The Center for Disease Control and Prevention advises that you need to wash your gear after every use and abide by the cleaning instructions provided by the manufacturer. Quite apart from the smell, the bacteria and dirt that builds up may cause serious infections. You can also purchase ozone machines which could clean your equipment of bacteria that could be tough to get rid of. Nonetheless, in case you find this expensive, even regular washing is a sufficient precaution.
You should always utilize skate guards for your hockey skates if you're not actually on the rink. You can get plenty of completely different types of skate guards in the market wherein some are made of plastic and others of rubber. If you continuously use these guards when you're not on the ice rink, the blades will not be damaged by contact with hard surfaces. Always remember that even brand new skates can get easily damaged most especially if you're walking on hard surfaces. You should also keep in mind that guards should be used solely when you are walking and not when the skates are not in use. If you leave the guards on when you're storing the skates, moisture could gather and cause the blades to rust.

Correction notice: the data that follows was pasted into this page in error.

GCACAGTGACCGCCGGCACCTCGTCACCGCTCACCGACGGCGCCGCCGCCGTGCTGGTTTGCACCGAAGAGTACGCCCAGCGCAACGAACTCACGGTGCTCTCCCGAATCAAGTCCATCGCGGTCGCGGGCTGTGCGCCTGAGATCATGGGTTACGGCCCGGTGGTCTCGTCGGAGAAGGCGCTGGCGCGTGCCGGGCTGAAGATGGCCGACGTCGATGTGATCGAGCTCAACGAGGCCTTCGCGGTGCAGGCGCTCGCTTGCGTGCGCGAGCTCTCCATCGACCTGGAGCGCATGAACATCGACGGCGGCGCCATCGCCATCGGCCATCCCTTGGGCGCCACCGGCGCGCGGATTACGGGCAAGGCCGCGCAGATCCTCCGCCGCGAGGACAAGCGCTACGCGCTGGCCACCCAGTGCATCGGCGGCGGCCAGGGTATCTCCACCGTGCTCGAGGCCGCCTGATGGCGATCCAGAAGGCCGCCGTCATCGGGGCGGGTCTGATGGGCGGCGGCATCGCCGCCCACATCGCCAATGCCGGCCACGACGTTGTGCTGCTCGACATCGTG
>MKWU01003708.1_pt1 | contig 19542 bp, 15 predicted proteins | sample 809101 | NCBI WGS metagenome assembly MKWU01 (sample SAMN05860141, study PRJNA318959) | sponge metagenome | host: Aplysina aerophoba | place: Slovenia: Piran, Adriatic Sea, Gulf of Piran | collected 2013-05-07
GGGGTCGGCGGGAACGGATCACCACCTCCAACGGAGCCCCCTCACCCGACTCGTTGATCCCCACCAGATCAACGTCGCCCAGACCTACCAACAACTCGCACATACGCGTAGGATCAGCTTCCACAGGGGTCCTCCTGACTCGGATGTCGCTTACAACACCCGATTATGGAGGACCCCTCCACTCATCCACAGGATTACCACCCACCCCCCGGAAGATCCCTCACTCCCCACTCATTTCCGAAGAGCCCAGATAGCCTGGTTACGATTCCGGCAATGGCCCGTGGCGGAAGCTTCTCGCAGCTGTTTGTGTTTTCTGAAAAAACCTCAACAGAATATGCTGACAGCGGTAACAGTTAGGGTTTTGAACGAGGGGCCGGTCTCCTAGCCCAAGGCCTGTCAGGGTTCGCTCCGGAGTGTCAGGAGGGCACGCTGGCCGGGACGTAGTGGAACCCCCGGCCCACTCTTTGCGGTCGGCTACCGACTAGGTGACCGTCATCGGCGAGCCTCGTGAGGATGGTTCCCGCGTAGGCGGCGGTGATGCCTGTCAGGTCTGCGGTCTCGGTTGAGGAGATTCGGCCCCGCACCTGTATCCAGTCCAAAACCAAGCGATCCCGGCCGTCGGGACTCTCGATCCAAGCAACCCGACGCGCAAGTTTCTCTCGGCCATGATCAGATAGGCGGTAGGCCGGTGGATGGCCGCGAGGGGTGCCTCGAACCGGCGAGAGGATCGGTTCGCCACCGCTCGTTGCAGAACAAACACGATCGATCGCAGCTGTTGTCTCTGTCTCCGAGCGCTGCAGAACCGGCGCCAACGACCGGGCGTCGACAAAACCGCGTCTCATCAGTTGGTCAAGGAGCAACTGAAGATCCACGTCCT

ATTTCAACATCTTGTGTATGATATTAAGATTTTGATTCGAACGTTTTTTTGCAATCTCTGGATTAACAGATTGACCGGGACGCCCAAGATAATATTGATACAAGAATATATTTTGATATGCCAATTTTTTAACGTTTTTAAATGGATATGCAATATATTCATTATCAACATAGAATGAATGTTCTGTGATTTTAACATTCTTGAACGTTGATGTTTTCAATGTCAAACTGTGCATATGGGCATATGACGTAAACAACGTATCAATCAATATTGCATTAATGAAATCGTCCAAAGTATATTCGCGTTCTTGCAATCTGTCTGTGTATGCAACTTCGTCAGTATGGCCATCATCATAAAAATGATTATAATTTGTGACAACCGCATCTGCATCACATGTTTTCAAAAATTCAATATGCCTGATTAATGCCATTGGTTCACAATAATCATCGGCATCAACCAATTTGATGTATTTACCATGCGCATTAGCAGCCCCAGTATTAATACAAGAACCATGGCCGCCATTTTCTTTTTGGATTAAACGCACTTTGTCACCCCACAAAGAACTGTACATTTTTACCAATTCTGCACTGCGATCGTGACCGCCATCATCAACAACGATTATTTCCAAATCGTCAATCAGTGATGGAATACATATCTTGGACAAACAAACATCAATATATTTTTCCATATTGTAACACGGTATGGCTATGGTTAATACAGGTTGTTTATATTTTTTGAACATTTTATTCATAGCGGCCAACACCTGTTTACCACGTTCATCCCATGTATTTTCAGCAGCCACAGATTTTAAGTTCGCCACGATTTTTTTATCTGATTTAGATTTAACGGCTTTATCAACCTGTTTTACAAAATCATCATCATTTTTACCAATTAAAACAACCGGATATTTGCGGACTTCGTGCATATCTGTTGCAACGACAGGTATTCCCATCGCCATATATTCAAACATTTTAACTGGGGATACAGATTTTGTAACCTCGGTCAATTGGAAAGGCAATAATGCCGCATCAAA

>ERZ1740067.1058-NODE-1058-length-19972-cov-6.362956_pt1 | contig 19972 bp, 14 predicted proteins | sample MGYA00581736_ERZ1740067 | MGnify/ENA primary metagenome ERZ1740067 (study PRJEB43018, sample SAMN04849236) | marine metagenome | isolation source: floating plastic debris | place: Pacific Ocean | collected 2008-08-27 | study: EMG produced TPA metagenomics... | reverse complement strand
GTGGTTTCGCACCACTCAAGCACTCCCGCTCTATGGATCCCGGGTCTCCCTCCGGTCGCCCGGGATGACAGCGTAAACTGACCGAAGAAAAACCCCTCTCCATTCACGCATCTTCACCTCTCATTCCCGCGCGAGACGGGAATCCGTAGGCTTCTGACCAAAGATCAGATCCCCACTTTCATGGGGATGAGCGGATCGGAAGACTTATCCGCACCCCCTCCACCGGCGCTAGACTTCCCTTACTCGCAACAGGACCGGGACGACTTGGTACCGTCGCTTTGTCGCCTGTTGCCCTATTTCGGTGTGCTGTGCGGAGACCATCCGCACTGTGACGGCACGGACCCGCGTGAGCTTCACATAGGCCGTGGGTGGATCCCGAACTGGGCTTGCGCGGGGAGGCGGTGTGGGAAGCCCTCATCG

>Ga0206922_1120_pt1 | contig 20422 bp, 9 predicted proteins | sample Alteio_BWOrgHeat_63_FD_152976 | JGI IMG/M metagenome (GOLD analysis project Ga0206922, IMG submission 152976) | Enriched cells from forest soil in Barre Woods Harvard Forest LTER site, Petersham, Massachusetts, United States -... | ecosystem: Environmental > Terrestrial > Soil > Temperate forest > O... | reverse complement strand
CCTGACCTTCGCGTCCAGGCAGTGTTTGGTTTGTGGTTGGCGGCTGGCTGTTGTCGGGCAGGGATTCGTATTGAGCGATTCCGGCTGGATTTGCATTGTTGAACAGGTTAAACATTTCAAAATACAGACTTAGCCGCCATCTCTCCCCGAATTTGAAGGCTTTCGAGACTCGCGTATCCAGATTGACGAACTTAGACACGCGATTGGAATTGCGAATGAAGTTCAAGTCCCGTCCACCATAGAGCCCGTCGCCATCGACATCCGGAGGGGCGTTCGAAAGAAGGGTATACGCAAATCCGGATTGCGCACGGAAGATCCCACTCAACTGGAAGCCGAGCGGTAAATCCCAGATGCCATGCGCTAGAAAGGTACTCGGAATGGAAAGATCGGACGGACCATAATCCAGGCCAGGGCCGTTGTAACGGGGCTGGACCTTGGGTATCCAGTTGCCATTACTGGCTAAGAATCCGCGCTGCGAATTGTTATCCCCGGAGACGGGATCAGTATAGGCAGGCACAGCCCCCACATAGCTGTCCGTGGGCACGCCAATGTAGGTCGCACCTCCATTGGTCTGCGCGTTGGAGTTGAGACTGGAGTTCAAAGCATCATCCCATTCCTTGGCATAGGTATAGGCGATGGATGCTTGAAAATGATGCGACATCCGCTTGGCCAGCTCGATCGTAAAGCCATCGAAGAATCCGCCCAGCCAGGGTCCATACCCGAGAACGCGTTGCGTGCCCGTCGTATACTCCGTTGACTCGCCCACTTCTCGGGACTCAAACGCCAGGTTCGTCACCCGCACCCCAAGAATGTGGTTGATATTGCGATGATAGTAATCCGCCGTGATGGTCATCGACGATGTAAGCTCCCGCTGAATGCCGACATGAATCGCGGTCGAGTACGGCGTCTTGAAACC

Another wise precaution that you need to take is to examine your ice hockey stick for indications of cracks or other damage at periodic intervals. When necessary, renew the tape on the stick and have it waxed for effortless movement on the ice. When you're not using your stick, keep it safely in your bag after making certain that it's totally dry. Moisture might damage your stick when you store it when it is damp.
Several ice hockey players make the mistake of stuffing their protective gear and their outfits into their bags while they're still damp. If they continue to be in the bag when they're still wet, the consequence would be mildew that will damage your stuff apart from causing an unpleasant smell. Always unpack your gear bag once you get home after your game and spread out your clothes and your equipment to dry.